So I have amassed a great amount of information on the interview process, questions I will be asked, to ask, etc. However, all of this was collected from people who interviewed at research focused institutions. I am interviewing at SLACs, primarily. Any thoughts, advice, considerations I should think about in preparing for these interviews?
Date: 19 Jan 2011 20:34
Number of posts: 3
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I spent 3 years in a visiting position at a top SLAC, and also interviewed at several before getting my current t/t job. Some advice:
- working with undergrads: Huge. From freshman to seniors, be able to state how you'll involve them in your research. (e.g., freshman can do lit searches, run participants. seniors/those who've had stats/methods can do basic stats, etc). Mention conference poster presentations and possibly even publications as possible outcomes of working with you. Show interest in mentoring senior honors theses, if those happen at this school. And of course you love to advise them on career/grad school stuff. Check into grant opportunities for research with undergrads - NSF has a funding program for this. You'd impress them if you knew about these options. Also, you can ask if there's funding to pay undergrads for summer research assistant positions, take them to conferences, etc.
- teaching is also probably huge. Have specific ideas about how you like your classes to be run. Educate yourself on the teaching approaches used (e.g., do students read original research or textbooks? Are classes big or small? Do students write a lot, collect data in class, etc.)
- in smaller departments, there's likely to be a greater burden of service, accommodating people on sabbatical by being open to teaching other courses, etc. Be positive and open to all of these responsibilities. Also, willingness/ability to teach "service" courses, like intro and stats/methods would be a nice selling point.
- you might have lunch or individual meetings with undergrads. A couple of them may even be on the search committee! Talk about your research in a way that excites them! Talk about what cool classes you could offer. Show an interest and relate to them on a personal level (You can get a lot of mileage out of questions like, "so what made you come to college here?"). Students' impact can be really important!
SLAC-er - that's some fantastic advice. Allow me to add a couple more points:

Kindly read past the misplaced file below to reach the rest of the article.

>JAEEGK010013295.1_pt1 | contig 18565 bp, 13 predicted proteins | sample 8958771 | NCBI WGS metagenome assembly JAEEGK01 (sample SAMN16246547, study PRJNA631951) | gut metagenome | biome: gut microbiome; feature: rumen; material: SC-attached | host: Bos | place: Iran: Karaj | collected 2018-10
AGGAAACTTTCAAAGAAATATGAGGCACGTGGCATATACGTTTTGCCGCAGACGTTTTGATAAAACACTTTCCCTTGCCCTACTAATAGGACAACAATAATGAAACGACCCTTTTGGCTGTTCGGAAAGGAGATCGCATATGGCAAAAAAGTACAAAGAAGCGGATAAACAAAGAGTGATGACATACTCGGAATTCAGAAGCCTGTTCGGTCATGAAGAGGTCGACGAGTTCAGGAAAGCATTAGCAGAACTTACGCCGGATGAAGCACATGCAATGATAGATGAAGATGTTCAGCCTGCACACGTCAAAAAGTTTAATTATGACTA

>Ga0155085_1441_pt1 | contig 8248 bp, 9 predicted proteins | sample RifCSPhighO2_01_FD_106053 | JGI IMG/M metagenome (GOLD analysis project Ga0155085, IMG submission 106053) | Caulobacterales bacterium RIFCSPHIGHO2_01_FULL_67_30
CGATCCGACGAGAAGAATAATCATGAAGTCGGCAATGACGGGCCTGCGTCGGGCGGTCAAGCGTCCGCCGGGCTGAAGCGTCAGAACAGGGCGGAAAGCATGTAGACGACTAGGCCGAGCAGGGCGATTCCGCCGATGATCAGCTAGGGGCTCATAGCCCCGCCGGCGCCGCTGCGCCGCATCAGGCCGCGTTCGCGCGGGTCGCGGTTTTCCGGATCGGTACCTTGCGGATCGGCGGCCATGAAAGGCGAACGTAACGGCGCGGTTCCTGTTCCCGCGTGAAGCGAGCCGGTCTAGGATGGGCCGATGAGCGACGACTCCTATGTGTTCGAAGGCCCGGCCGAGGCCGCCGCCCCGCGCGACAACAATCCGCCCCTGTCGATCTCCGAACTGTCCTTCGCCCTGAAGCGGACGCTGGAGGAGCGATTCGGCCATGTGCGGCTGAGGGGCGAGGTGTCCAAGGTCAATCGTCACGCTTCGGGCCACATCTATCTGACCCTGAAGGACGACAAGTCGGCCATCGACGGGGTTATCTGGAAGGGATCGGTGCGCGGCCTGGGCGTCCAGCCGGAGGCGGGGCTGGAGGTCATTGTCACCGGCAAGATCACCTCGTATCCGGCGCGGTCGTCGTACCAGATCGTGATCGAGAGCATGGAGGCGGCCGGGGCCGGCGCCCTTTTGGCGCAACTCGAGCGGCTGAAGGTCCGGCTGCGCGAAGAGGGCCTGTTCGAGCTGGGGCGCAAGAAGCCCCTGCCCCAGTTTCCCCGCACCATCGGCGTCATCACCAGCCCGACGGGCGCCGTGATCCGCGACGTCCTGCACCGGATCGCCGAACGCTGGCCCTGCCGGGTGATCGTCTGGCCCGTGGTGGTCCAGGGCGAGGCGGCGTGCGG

- One of the biggest issues is going to be with how you fit into the department, and I don't just mean your research interests and your teaching expertise. SLAC departments are typically smaller than R1 departments, and it can be a real issue when one person won't play nice with everyone else. These people are likely going to want to talk about things other than your publications. Be prepared to be awesome.
- This is especially true for students. I've been doing the SLAC visiting position thing for a couple years, and I've been in meetings where we discussed other visiting candidates. Students typically don't have much background in comparison, so their praise comes in the form of "his/her research sounds interesting," "he/she was really nice," and "I think I would really like to take a class with him/her." Not only may student meetings be on your itinerary, they'll voice their opinions to the other faculty, and they may even have a vote. Make sure to treat them with as much respect as you would treat anyone else. (Note - not saying that anyone would insult students to their faces, but when we're on interviews, we tend to let our guard down when meeting with students.)
- This has been talked about in another thread, but keep in mind, that there is likely no "search committee" at a SLAC. If there is one, its job is simply to make the initial pass through the applications, and identify candidates to bring in for interviews. In the end, the hiring decision won't just be made by a few people - everyone in the department will likely have a vote.
- By all means, ask other faculty members about their research (just like you would at an R1), but you might also ask how they find the time with all of their other teaching, service, etc. We SLAC people *love* to talk about how much time we don't have for writing during the year. Plus, you'll get a sense how easy it is to get some research done at that place, and how many people in the department are still interested in publishing.
- Lastly, I've seen candidates be dismissed because faculty got the idea that the SLAC job was clearly a backup for an R1 position. ("He/she doesn't really want to be here.") People will want to feel as though you actually want to be at a SLAC, you're really interested in teaching and working with undergrads, and this isn't simply somewhere to get a paycheck in an otherwise crummy market.
Best of luck!